Mr Patten had breakfast with John Major before they joined the Foreign Secretary, Douglas Hurd, for a meeting that lasted most of yesterday morning. With his policy speech next month seen as crucial to the success of his governorship, Mr Patten wants to demonstrate to the Chinese government that he has support at the highest level in London.
Afterwards, Mr Patten referred to the Prime Minister as 'one of my closest friends in politics', adding: 'I think Mr Major was happy with the discussions tht we had.'
No details were available of what was discussed, but the main topics were sure to have been the future of democracy in Hong Kong and the colony's 175.3bn Hong Kong dollar ( pounds 12bn) airport project, to which China raised a stream of objections and which was the downfall of Lord Wilson of Tillyorn, Mr Patten's predecessor. Peking had stalled negotiations on the airport for several weeks, apparently while it waited to see what changes the new Governor planned to make in the running of Hong Kong.
Last week, however, it made new proposals on the financing, and Mr Patten said Hong Kong would respond with its own proposals at a meeting today
China's apparent willingness to disentangle the airport issue from other questions suggests that Peking has been reassured that Mr Patten is not out to seek confrontation. Appointing a politician, rather than another Foreign Office Sinologist, as Governor has paid dividends in terms of style - Mr Patten's informal 'meet the people' approach and his the glamour of daughters certainly have the Hong Kong media in thrall - but it has also led to much greater sophistication in steering public opinion.
Mr Patten took a vow of silence for three months while consulting as wide a cross-section of Hong Kong people as he could, but enough has emerged about his thinking to predict how he will address the most controversial questions next month. He has balanced promises of more democracy, for example, with the insistence that his will be an 'executive-led' administration.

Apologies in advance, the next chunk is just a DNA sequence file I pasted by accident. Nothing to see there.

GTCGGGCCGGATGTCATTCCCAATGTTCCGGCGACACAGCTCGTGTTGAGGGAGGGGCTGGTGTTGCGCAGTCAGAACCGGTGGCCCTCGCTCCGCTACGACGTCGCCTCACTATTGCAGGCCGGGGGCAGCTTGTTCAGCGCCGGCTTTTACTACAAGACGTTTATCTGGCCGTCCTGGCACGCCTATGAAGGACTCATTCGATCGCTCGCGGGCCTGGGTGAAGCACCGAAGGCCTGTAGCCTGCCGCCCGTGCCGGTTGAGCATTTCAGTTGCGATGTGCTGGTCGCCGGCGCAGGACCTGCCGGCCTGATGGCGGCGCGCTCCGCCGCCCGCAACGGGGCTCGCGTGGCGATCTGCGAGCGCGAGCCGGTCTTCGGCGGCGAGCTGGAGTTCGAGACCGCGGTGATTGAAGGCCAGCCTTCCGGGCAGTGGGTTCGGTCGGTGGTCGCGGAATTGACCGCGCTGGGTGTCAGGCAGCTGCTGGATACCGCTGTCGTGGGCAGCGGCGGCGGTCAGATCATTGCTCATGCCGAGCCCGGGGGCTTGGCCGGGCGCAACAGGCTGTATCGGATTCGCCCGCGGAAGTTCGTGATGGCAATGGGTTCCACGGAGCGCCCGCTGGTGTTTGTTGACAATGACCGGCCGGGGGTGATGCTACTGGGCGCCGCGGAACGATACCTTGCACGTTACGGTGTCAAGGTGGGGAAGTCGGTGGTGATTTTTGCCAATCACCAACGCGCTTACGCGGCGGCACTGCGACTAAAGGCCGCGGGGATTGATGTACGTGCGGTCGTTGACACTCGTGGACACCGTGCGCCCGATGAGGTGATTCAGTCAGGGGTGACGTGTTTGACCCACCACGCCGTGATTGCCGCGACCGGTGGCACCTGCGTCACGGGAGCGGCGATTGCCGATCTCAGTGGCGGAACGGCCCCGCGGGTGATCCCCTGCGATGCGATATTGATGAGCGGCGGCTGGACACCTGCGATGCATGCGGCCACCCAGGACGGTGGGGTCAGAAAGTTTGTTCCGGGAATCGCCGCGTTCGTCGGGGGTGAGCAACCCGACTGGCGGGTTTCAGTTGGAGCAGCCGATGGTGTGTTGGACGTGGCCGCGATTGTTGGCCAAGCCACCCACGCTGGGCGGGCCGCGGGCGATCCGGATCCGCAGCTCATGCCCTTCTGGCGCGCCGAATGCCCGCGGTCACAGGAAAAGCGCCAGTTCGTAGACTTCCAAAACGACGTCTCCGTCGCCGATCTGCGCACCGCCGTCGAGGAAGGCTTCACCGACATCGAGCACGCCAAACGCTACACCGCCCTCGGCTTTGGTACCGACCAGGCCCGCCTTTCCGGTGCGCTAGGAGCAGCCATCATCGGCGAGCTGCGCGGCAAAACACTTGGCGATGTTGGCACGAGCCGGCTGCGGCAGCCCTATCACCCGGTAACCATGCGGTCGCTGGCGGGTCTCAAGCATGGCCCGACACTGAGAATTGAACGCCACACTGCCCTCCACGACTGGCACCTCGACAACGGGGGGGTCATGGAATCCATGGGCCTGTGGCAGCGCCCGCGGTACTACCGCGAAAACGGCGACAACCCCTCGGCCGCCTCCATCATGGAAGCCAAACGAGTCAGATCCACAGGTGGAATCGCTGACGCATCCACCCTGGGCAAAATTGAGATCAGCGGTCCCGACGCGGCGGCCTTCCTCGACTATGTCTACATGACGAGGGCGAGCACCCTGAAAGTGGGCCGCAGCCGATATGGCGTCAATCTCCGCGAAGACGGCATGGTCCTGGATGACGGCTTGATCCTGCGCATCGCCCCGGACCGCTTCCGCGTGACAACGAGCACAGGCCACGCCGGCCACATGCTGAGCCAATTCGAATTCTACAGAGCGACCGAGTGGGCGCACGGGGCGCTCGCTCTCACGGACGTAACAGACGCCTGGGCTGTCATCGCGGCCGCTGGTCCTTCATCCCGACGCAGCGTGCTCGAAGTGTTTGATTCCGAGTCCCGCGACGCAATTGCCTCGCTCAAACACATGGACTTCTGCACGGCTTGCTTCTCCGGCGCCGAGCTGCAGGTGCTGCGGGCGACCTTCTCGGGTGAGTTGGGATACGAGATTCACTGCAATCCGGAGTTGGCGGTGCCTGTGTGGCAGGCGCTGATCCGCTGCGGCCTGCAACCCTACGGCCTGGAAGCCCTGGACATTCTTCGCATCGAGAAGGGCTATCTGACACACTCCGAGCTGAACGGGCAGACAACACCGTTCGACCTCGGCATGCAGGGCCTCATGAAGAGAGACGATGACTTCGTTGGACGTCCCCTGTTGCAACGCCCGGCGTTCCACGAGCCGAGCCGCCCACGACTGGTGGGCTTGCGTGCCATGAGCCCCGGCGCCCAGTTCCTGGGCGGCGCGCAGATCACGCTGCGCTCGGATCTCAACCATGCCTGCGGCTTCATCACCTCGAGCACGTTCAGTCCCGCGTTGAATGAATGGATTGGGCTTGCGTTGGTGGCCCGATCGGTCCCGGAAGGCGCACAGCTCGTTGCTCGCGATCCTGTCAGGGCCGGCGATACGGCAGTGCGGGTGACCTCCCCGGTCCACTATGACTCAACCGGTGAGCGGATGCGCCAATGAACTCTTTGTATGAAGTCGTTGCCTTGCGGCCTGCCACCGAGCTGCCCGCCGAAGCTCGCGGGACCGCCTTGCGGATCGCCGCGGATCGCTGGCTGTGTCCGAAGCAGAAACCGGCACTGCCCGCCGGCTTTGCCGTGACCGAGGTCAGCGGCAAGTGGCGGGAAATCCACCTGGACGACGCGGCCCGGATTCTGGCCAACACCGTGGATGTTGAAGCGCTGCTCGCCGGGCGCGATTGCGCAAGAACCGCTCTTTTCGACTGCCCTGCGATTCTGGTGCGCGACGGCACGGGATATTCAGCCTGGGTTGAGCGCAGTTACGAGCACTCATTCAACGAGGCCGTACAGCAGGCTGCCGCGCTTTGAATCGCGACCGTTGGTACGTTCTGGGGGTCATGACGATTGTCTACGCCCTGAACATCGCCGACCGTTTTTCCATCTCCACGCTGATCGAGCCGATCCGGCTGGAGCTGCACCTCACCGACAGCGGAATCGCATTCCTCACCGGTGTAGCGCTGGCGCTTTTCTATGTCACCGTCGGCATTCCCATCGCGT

This is expected to mean that he will heed China's specific warning against appointing outspoken liberals such as Martin Lee and Szeto Wah, leading members of the United Democrats, to the Executive Council (Exco), the colony's highest policy-making body. The decision will cause outrage among the United Democrats, who swept nearly all the directly elected seats in the Legco elections last year, but Mr Patten hopes to finesse the problem by also reducing the influence of some politicians who are seen as slavish followers of China.
By announcing that no member of Legco can be appointed to Exco, Mr Patten will be able to drop Martin Lee's arch-opponent, Allan Lee, and three other Exco members who belong to the Co-operative Resources Centre. This group, formed after last year's elections, is regarded by many as little more than a mouthpiece for business interests who follow China's will in nearly all respects.
The Governor is likely to appoint both liberals and pro-China members to the reformed Exco, but will seek more independent and less strident figures. Legco, meanwhile, will be offered a committee system, in which members can call the administration, up to and including the Governor, to account.
It is likely that China will be told that it needs to give its acquiescence to this in exchange for keeping elected politicans off Exco.
Mr Patten is also expected to propose more direct elections and greater accountability within bodies such as district councils. Having to defend themselves in Legco and other forums, he feels, will test the mettle of the Chinese-speaking officials who will increasingly replace expatriates as the handover to China in 1997 approaches.
Mr Patten said that he was hopeful of a 'satisfactory outcome' in the case of two Chinese women who are fighting deportation from Hong Kong to China, where they fear political persecution, Reuter reports.Reuse content